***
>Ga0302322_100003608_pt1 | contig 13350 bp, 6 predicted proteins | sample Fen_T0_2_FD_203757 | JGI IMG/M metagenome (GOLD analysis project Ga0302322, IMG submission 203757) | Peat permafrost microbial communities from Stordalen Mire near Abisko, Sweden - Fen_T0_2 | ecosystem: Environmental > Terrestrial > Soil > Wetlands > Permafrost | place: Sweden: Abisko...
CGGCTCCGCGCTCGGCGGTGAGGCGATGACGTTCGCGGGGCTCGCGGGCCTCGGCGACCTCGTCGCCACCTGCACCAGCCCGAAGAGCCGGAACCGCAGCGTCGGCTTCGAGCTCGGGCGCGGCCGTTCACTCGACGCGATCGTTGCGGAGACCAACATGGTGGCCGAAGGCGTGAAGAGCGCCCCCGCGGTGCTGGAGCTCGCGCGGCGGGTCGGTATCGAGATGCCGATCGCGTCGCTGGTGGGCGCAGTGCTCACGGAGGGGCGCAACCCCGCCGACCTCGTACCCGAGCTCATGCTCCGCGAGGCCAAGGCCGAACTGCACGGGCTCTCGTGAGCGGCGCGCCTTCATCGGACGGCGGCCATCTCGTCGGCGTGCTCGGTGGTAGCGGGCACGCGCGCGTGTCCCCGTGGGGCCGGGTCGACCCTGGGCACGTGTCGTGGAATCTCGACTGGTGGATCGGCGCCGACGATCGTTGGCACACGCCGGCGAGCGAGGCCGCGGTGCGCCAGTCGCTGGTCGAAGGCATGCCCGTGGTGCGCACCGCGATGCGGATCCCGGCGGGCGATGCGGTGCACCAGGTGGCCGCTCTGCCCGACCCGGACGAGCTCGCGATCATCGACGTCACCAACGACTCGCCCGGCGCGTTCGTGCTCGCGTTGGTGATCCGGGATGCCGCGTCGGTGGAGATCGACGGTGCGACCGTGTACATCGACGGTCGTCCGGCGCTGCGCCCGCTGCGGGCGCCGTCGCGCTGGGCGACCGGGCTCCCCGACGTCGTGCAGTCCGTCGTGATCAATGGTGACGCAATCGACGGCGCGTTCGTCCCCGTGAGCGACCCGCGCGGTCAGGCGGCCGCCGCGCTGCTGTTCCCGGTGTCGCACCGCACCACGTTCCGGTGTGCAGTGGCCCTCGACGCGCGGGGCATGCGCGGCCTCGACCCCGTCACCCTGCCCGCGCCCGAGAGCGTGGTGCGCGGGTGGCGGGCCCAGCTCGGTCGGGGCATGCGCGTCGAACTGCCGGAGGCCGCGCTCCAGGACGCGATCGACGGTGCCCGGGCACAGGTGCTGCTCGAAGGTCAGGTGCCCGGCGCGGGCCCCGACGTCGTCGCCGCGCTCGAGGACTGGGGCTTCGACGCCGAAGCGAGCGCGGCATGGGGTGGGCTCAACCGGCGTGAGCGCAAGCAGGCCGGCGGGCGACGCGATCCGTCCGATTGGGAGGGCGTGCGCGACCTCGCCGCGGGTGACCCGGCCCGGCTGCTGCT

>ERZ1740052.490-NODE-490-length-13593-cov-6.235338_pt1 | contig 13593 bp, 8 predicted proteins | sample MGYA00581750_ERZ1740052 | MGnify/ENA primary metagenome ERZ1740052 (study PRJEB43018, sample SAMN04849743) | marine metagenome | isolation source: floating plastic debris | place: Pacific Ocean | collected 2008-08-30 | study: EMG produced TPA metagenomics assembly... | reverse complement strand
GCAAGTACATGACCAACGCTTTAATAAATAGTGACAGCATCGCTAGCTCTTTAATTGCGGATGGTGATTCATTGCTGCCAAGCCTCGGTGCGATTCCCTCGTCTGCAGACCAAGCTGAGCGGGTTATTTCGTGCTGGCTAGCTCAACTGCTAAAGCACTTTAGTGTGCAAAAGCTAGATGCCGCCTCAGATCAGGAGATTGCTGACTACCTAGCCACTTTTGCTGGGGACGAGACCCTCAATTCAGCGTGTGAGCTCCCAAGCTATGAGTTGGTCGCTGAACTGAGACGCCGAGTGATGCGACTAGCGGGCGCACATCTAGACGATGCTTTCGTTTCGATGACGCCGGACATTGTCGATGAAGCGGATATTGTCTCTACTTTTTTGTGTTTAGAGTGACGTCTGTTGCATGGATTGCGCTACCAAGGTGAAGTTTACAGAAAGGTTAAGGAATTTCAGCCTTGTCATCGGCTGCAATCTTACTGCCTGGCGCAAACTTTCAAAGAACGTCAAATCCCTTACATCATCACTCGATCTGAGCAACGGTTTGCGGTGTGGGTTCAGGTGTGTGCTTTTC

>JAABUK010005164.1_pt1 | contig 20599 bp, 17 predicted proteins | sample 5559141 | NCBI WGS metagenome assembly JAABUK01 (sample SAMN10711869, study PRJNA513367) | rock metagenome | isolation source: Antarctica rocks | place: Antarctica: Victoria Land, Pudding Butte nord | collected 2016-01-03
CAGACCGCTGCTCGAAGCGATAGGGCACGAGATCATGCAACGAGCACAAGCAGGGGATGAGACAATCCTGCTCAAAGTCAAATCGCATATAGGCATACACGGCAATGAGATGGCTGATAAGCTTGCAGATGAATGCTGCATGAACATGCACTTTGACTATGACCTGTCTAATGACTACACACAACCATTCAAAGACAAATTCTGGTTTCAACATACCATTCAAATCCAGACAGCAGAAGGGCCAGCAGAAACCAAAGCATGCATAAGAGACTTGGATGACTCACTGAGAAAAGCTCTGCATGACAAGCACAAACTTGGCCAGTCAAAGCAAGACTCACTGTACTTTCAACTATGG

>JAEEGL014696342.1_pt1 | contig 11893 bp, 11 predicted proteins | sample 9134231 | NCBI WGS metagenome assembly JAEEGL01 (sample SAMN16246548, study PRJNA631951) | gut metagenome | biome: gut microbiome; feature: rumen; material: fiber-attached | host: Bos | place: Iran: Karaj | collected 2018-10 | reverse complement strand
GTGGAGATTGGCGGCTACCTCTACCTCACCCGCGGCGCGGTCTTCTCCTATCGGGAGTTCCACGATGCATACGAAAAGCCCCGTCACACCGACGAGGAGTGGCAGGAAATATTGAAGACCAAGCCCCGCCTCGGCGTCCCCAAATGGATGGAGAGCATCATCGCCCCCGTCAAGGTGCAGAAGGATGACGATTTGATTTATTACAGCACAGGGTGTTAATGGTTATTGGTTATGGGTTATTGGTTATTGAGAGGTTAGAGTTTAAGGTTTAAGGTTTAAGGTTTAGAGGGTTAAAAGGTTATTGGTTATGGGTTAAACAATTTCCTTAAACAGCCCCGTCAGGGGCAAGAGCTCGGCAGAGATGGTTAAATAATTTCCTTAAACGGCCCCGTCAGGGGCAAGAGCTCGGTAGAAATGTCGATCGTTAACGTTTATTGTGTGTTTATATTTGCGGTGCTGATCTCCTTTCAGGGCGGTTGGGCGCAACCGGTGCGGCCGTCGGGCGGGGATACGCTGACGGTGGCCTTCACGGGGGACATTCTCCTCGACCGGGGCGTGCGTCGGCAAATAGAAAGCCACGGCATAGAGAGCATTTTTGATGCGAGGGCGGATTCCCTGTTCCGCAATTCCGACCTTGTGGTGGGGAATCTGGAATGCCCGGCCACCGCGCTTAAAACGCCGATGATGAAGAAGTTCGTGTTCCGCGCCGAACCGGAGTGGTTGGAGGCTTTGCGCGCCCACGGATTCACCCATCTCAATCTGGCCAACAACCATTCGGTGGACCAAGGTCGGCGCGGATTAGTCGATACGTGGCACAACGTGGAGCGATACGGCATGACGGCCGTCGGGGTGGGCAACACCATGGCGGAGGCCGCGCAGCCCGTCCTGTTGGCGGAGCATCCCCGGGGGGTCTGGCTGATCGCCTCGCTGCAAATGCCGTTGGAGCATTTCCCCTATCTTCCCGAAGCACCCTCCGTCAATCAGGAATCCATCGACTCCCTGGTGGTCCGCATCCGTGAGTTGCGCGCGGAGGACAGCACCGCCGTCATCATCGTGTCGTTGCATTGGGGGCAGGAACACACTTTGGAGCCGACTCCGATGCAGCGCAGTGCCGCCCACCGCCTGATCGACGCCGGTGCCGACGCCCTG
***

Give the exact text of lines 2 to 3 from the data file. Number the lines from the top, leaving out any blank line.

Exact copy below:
CGGCTCCGCGCTCGGCGGTGAGGCGATGACGTTCGCGGGGCTCGCGGGCCTCGGCGACCTCGTCGCCACCTGCACCAGCCCGAAGAGCCGGAACCGCAGCGTCGGCTTCGAGCTCGGGCGCGGCCGTTCACTCGACGCGATCGTTGCGGAGACCAACATGGTGGCCGAAGGCGTGAAGAGCGCCCCCGCGGTGCTGGAGCTCGCGCGGCGGGTCGGTATCGAGATGCCGATCGCGTCGCTGGTGGGCGCAGTGCTCACGGAGGGGCGCAACCCCGCCGACCTCGTACCCGAGCTCATGCTCCGCGAGGCCAAGGCCGAACTGCACGGGCTCTCGTGAGCGGCGCGCCTTCATCGGACGGCGGCCATCTCGTCGGCGTGCTCGGTGGTAGCGGGCACGCGCGCGTGTCCCCGTGGGGCCGGGTCGACCCTGGGCACGTGTCGTGGAATCTCGACTGGTGGATCGGCGCCGACGATCGTTGGCACACGCCGGCGAGCGAGGCCGCGGTGCGCCAGTCGCTGGTCGAAGGCATGCCCGTGGTGCGCACCGCGATGCGGATCCCGGCGGGCGATGCGGTGCACCAGGTGGCCGCTCTGCCCGACCCGGACGAGCTCGCGATCATCGACGTCACCAACGACTCGCCCGGCGCGTTCGTGCTCGCGTTGGTGATCCGGGATGCCGCGTCGGTGGAGATCGACGGTGCGACCGTGTACATCGACGGTCGTCCGGCGCTGCGCCCGCTGCGGGCGCCGTCGCGCTGGGCGACCGGGCTCCCCGACGTCGTGCAGTCCGTCGTGATCAATGGTGACGCAATCGACGGCGCGTTCGTCCCCGTGAGCGACCCGCGCGGTCAGGCGGCCGCCGCGCTGCTGTTCCCGGTGTCGCACCGCACCACGTTCCGGTGTGCAGTGGCCCTCGACGCGCGGGGCATGCGCGGCCTCGACCCCGTCACCCTGCCCGCGCCCGAGAGCGTGGTGCGCGGGTGGCGGGCCCAGCTCGGTCGGGGCATGCGCGTCGAACTGCCGGAGGCCGCGCTCCAGGACGCGATCGACGGTGCCCGGGCACAGGTGCTGCTCGAAGGTCAGGTGCCCGGCGCGGGCCCCGACGTCGTCGCCGCGCTCGAGGACTGGGGCTTCGACGCCGAAGCGAGCGCGGCATGGGGTGGGCTCAACCGGCGTGAGCGCAAGCAGGCCGGCGGGCGACGCGATCCGTCCGATTGGGAGGGCGTGCGCGACCTCGCCGCGGGTGACCCGGCCCGGCTGCTGCT

>ERZ1740052.490-NODE-490-length-13593-cov-6.235338_pt1 | contig 13593 bp, 8 predicted proteins | sample MGYA00581750_ERZ1740052 | MGnify/ENA primary metagenome ERZ1740052 (study PRJEB43018, sample SAMN04849743) | marine metagenome | isolation source: floating plastic debris | place: Pacific Ocean | collected 2008-08-30 | study: EMG produced TPA metagenomics assembly... | reverse complement strand